Can I lawfully deny a Breathalyzer test?
If you have been stopped for a DUI in Georgia, one of your first thoughts will likely be, do I need to submit to the breath, blood, or urine test? Knowing your right of refusal when it comes to chemical testing is essential for protection of your legal rights. In the state of Georgia, like all other states, there are what are known as “implied consent laws.” Implied consent laws essentially hold that by driving on Georgia roads, you automatically agree to take a chemical test to detect alcohol in your system. Implied consent laws have limitations, however, which our Atlanta DUI lawyers discuss below.
Implied Consent Notice
If you are lawfully arrested for driving under the influence, or you are involved in a serious accident, you must lawfully comply with the arresting officer’s request for a blood, breath, or urine test. However, before the test can be completed, the officer must recite to you Georgia’s implied consent notice. This notice states that you are required to submit to testing and lists the penalties you will be subjected to should you fail to comply. You must then give your consent before the test is administered.
Should the officer fail to give you the requisite implied consent notice, generally the results of your test will not be admissible in court. Even further, the Department of Driver Services will not usually be able to suspend your license based on your refusal of the test or the results of the test if you were not given proper notice.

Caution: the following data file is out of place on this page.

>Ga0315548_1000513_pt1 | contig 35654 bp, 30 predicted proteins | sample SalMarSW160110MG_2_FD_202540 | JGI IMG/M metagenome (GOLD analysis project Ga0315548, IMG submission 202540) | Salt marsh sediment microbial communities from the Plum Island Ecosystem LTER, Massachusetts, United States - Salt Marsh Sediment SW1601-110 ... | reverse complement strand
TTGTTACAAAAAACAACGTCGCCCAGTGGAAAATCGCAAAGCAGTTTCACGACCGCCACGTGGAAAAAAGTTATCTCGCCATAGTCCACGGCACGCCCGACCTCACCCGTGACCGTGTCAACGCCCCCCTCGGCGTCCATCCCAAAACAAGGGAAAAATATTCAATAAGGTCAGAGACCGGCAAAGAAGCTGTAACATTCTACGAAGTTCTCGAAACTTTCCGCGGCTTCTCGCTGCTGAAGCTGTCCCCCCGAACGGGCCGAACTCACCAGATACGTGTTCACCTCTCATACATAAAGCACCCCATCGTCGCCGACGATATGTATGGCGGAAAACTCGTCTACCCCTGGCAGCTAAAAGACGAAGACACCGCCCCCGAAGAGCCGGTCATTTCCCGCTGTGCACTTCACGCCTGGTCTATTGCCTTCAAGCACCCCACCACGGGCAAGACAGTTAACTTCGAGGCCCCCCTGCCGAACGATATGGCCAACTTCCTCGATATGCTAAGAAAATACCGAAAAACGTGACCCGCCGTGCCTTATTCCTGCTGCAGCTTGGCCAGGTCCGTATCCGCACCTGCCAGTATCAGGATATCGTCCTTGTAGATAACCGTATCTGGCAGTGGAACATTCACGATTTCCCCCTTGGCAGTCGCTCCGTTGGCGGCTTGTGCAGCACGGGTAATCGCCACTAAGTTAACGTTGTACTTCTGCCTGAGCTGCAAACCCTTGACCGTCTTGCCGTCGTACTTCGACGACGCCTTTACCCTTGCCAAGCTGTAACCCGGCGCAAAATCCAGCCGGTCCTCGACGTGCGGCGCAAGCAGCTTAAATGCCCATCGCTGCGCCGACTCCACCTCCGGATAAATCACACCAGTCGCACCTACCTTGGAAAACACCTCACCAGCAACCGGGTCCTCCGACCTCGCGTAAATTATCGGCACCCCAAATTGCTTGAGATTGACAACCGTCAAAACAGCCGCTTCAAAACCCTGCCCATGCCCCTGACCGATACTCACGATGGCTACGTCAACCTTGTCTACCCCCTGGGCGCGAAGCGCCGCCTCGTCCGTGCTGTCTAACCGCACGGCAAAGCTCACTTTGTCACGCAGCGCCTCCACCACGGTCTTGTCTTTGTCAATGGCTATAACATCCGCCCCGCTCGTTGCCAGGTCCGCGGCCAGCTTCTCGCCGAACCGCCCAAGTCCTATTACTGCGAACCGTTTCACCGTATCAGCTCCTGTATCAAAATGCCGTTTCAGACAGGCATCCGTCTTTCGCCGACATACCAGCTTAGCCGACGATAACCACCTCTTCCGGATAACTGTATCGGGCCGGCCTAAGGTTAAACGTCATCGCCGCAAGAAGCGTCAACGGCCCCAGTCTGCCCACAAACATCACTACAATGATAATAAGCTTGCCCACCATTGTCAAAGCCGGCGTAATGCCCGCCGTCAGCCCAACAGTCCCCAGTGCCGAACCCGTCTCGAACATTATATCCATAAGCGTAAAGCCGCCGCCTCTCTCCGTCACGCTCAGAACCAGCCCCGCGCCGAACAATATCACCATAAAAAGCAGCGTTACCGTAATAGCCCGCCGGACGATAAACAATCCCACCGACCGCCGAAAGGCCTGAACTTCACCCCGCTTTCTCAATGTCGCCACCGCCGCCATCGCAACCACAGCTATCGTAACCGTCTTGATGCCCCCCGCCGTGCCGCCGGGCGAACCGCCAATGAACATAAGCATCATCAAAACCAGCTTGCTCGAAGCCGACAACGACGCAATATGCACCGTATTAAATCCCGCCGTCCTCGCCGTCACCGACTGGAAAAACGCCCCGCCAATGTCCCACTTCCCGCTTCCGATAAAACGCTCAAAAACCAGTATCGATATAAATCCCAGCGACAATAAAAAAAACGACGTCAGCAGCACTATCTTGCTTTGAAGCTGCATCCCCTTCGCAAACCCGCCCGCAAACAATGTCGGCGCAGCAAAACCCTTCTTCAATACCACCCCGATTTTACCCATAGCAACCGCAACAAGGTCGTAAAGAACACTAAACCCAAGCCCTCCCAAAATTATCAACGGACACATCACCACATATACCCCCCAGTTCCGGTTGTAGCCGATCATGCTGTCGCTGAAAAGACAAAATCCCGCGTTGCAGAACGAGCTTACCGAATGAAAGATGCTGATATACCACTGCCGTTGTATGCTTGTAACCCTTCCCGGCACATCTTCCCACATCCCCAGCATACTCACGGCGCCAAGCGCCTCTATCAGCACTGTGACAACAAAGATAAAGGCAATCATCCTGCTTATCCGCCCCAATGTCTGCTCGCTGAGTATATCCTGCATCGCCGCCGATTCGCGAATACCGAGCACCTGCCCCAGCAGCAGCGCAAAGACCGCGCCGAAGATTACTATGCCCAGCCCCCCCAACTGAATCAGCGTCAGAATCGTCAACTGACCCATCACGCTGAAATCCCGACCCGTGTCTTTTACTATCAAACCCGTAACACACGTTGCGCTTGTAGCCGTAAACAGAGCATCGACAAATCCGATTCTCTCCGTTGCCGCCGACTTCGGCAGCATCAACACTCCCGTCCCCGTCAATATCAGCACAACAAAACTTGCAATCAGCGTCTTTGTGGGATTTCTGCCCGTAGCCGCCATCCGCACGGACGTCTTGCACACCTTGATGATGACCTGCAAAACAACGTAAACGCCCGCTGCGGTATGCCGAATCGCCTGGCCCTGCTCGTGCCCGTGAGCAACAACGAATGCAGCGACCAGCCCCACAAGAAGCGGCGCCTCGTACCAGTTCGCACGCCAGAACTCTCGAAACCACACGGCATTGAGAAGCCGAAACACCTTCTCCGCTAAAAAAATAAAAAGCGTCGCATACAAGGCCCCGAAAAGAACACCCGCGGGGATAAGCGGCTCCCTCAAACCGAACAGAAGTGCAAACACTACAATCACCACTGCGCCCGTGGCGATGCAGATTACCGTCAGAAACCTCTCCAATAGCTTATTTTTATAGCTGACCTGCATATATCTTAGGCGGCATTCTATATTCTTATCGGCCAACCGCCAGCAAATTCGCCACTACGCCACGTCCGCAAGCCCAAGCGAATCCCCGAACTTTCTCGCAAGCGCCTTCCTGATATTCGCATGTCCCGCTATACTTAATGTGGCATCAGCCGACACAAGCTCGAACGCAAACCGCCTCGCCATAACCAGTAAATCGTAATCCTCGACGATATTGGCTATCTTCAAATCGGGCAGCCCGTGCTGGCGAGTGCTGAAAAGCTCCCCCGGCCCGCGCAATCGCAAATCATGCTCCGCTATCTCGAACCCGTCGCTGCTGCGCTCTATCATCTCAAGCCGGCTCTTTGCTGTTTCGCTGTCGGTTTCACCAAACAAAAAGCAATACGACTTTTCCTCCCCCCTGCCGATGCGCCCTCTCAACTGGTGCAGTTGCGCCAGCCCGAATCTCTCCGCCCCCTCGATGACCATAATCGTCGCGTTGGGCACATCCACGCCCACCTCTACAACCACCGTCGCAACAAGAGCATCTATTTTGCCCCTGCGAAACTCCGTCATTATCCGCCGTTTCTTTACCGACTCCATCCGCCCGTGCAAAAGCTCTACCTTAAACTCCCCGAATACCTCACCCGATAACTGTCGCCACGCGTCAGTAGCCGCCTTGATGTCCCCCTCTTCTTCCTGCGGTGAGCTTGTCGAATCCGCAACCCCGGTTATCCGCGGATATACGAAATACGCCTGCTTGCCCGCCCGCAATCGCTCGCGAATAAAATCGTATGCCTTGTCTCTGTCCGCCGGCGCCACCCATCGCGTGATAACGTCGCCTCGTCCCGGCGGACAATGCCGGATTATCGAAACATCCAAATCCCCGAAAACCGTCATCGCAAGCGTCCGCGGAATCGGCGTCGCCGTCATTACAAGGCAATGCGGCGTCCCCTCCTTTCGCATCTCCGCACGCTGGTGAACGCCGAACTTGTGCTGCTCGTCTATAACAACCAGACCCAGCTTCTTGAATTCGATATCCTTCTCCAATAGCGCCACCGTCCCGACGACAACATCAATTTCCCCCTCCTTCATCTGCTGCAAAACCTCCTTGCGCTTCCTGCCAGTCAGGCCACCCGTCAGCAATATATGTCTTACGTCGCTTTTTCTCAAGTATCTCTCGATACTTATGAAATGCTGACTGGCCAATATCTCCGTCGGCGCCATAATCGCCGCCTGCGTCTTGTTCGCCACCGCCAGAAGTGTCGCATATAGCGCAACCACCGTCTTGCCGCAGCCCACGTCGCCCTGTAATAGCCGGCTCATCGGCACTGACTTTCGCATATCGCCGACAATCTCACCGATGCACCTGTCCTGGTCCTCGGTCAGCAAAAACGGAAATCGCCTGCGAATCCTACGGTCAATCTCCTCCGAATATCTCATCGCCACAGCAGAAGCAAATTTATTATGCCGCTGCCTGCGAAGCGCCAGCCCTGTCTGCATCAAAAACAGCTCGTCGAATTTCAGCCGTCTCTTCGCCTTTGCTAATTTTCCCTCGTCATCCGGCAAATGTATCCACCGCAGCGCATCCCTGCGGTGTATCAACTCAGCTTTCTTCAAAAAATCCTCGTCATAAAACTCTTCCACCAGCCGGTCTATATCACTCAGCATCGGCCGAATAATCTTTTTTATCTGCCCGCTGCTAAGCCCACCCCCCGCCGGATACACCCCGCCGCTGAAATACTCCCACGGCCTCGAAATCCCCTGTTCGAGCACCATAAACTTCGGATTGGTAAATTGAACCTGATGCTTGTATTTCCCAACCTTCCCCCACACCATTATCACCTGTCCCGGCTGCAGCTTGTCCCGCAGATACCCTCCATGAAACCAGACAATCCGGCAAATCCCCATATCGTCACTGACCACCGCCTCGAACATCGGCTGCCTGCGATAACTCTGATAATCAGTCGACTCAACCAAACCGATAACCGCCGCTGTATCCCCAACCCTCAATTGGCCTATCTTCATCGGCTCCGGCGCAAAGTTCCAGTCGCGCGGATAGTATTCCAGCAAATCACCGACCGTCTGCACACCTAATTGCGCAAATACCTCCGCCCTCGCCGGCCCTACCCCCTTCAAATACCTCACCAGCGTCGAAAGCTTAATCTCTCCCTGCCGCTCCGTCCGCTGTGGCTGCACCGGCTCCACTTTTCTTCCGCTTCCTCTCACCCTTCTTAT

Your Right to Refuse the Test
Your blood, urine, or breath can only be taken and submitted for testing with your voluntary consent. You have the absolute right to refuse to submit to a chemical test, but know that your refusal will come with consequences. In refusing the test, your license will likely be suspended and your refusal will be used against you in court, with the prosecutor likely presenting it as an indication of guilt.
For those that comply with the test, you additionally have the right to request an independent chemical test, at your expense. You can select from a blood, breath, or urine test. Should you request an independent test, the arresting officer must make reasonable accommodations to allow you the test. If you are not permitted an independent test, the court will look at whether your request for the independent test was reasonable. Contact an experienced DUI attorney for more information about Georgia’s implied consent laws.